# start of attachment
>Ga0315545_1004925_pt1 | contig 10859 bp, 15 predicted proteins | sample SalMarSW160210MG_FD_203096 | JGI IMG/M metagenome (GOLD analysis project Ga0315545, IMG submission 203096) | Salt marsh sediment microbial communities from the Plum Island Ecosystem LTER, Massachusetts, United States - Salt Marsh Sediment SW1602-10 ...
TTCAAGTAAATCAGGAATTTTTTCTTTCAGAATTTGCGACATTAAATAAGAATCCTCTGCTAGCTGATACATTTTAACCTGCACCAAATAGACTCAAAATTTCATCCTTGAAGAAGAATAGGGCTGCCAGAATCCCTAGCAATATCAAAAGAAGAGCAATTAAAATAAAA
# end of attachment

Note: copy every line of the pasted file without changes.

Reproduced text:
>Ga0315545_1004925_pt1 | contig 10859 bp, 15 predicted proteins | sample SalMarSW160210MG_FD_203096 | JGI IMG/M metagenome (GOLD analysis project Ga0315545, IMG submission 203096) | Salt marsh sediment microbial communities from the Plum Island Ecosystem LTER, Massachusetts, United States - Salt Marsh Sediment SW1602-10 ...
TTCAAGTAAATCAGGAATTTTTTCTTTCAGAATTTGCGACATTAAATAAGAATCCTCTGCTAGCTGATACATTTTAACCTGCACCAAATAGACTCAAAATTTCATCCTTGAAGAAGAATAGGGCTGCCAGAATCCCTAGCAATATCAAAAGAAGAGCAATTAAAATAAAA